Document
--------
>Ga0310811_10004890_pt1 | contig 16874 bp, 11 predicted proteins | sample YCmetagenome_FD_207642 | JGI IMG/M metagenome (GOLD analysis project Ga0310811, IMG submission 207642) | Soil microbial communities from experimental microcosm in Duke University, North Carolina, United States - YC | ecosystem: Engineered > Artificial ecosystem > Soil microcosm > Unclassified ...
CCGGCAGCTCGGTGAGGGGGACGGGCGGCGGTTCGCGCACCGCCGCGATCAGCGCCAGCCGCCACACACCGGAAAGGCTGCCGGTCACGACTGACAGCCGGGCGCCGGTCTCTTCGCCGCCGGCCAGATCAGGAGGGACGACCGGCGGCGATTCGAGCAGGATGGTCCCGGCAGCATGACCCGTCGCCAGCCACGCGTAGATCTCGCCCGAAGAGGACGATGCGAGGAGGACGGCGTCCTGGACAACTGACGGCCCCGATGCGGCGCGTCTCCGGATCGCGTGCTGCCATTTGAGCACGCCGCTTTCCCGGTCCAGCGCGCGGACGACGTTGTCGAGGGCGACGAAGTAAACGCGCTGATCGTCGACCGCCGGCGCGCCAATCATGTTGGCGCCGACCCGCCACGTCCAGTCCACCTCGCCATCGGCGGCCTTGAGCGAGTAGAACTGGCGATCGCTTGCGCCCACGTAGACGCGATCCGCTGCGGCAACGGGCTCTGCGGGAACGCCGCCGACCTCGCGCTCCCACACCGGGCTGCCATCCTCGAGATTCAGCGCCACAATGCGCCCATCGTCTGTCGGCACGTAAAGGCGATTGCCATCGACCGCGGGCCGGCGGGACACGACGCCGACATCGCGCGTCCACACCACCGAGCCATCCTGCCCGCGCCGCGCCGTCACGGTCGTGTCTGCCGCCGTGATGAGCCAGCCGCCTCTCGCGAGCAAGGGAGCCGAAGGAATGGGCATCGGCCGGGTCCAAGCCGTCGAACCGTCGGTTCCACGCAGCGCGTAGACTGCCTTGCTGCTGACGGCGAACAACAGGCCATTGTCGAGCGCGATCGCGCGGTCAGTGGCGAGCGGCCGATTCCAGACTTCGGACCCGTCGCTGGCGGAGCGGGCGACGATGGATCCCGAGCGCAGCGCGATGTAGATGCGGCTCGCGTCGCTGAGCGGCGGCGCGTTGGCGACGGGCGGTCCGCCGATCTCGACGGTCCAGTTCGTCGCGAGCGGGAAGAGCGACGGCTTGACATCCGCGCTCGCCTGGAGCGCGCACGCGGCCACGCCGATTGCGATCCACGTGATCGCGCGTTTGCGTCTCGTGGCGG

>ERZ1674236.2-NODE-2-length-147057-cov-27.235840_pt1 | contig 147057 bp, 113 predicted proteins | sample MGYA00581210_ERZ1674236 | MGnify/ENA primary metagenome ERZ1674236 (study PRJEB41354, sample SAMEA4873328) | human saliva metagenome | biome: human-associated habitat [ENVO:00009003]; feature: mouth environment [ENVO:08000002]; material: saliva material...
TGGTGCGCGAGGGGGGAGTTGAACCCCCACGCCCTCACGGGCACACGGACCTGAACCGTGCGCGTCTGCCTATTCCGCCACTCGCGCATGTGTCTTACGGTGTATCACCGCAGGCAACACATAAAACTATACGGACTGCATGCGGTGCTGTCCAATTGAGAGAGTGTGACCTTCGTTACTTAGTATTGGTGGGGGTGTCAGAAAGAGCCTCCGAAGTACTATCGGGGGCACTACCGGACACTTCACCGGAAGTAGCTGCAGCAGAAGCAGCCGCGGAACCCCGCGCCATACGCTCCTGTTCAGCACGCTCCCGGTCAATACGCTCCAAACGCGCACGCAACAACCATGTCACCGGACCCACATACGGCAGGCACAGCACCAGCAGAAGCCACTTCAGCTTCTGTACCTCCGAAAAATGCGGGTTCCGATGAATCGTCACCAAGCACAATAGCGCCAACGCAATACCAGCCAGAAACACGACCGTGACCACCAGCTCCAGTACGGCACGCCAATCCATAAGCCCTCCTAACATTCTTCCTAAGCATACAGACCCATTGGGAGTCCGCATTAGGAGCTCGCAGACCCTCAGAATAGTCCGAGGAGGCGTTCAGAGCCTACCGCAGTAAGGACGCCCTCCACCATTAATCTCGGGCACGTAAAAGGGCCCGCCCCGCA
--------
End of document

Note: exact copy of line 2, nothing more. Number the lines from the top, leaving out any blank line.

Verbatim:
CCGGCAGCTCGGTGAGGGGGACGGGCGGCGGTTCGCGCACCGCCGCGATCAGCGCCAGCCGCCACACACCGGAAAGGCTGCCGGTCACGACTGACAGCCGGGCGCCGGTCTCTTCGCCGCCGGCCAGATCAGGAGGGACGACCGGCGGCGATTCGAGCAGGATGGTCCCGGCAGCATGACCCGTCGCCAGCCACGCGTAGATCTCGCCCGAAGAGGACGATGCGAGGAGGACGGCGTCCTGGACAACTGACGGCCCCGATGCGGCGCGTCTCCGGATCGCGTGCTGCCATTTGAGCACGCCGCTTTCCCGGTCCAGCGCGCGGACGACGTTGTCGAGGGCGACGAAGTAAACGCGCTGATCGTCGACCGCCGGCGCGCCAATCATGTTGGCGCCGACCCGCCACGTCCAGTCCACCTCGCCATCGGCGGCCTTGAGCGAGTAGAACTGGCGATCGCTTGCGCCCACGTAGACGCGATCCGCTGCGGCAACGGGCTCTGCGGGAACGCCGCCGACCTCGCGCTCCCACACCGGGCTGCCATCCTCGAGATTCAGCGCCACAATGCGCCCATCGTCTGTCGGCACGTAAAGGCGATTGCCATCGACCGCGGGCCGGCGGGACACGACGCCGACATCGCGCGTCCACACCACCGAGCCATCCTGCCCGCGCCGCGCCGTCACGGTCGTGTCTGCCGCCGTGATGAGCCAGCCGCCTCTCGCGAGCAAGGGAGCCGAAGGAATGGGCATCGGCCGGGTCCAAGCCGTCGAACCGTCGGTTCCACGCAGCGCGTAGACTGCCTTGCTGCTGACGGCGAACAACAGGCCATTGTCGAGCGCGATCGCGCGGTCAGTGGCGAGCGGCCGATTCCAGACTTCGGACCCGTCGCTGGCGGAGCGGGCGACGATGGATCCCGAGCGCAGCGCGATGTAGATGCGGCTCGCGTCGCTGAGCGGCGGCGCGTTGGCGACGGGCGGTCCGCCGATCTCGACGGTCCAGTTCGTCGCGAGCGGGAAGAGCGACGGCTTGACATCCGCGCTCGCCTGGAGCGCGCACGCGGCCACGCCGATTGCGATCCACGTGATCGCGCGTTTGCGTCTCGTGGCGG